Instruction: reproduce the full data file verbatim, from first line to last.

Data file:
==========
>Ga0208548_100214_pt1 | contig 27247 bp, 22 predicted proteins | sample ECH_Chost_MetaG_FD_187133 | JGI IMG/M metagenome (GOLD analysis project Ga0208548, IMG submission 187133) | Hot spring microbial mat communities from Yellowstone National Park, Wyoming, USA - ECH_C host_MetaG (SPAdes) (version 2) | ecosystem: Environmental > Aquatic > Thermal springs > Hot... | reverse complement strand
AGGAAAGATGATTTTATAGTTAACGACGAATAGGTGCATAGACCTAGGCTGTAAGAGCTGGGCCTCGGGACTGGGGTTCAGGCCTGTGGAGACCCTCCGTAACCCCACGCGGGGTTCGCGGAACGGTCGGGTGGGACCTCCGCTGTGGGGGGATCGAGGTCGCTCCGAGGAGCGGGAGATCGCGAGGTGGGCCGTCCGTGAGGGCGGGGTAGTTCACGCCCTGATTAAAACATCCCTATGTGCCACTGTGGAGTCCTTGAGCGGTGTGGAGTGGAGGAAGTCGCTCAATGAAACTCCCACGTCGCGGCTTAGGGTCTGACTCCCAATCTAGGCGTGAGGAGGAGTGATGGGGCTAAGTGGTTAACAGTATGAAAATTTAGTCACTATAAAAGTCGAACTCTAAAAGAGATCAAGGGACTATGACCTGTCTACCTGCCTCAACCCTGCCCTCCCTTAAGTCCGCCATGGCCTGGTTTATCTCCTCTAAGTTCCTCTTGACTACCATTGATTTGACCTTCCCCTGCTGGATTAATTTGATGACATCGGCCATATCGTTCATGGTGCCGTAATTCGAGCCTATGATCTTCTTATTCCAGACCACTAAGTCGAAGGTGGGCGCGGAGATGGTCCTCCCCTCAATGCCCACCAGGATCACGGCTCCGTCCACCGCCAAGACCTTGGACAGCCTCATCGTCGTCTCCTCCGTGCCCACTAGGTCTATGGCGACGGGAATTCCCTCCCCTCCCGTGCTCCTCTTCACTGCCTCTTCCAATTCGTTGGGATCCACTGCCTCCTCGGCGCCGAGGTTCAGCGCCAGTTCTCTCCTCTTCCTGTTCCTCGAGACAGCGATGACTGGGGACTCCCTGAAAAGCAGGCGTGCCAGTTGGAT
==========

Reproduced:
>Ga0208548_100214_pt1 | contig 27247 bp, 22 predicted proteins | sample ECH_Chost_MetaG_FD_187133 | JGI IMG/M metagenome (GOLD analysis project Ga0208548, IMG submission 187133) | Hot spring microbial mat communities from Yellowstone National Park, Wyoming, USA - ECH_C host_MetaG (SPAdes) (version 2) | ecosystem: Environmental > Aquatic > Thermal springs > Hot... | reverse complement strand
AGGAAAGATGATTTTATAGTTAACGACGAATAGGTGCATAGACCTAGGCTGTAAGAGCTGGGCCTCGGGACTGGGGTTCAGGCCTGTGGAGACCCTCCGTAACCCCACGCGGGGTTCGCGGAACGGTCGGGTGGGACCTCCGCTGTGGGGGGATCGAGGTCGCTCCGAGGAGCGGGAGATCGCGAGGTGGGCCGTCCGTGAGGGCGGGGTAGTTCACGCCCTGATTAAAACATCCCTATGTGCCACTGTGGAGTCCTTGAGCGGTGTGGAGTGGAGGAAGTCGCTCAATGAAACTCCCACGTCGCGGCTTAGGGTCTGACTCCCAATCTAGGCGTGAGGAGGAGTGATGGGGCTAAGTGGTTAACAGTATGAAAATTTAGTCACTATAAAAGTCGAACTCTAAAAGAGATCAAGGGACTATGACCTGTCTACCTGCCTCAACCCTGCCCTCCCTTAAGTCCGCCATGGCCTGGTTTATCTCCTCTAAGTTCCTCTTGACTACCATTGATTTGACCTTCCCCTGCTGGATTAATTTGATGACATCGGCCATATCGTTCATGGTGCCGTAATTCGAGCCTATGATCTTCTTATTCCAGACCACTAAGTCGAAGGTGGGCGCGGAGATGGTCCTCCCCTCAATGCCCACCAGGATCACGGCTCCGTCCACCGCCAAGACCTTGGACAGCCTCATCGTCGTCTCCTCCGTGCCCACTAGGTCTATGGCGACGGGAATTCCCTCCCCTCCCGTGCTCCTCTTCACTGCCTCTTCCAATTCGTTGGGATCCACTGCCTCCTCGGCGCCGAGGTTCAGCGCCAGTTCTCTCCTCTTCCTGTTCCTCGAGACAGCGATGACTGGGGACTCCCTGAAAAGCAGGCGTGCCAGTTGGAT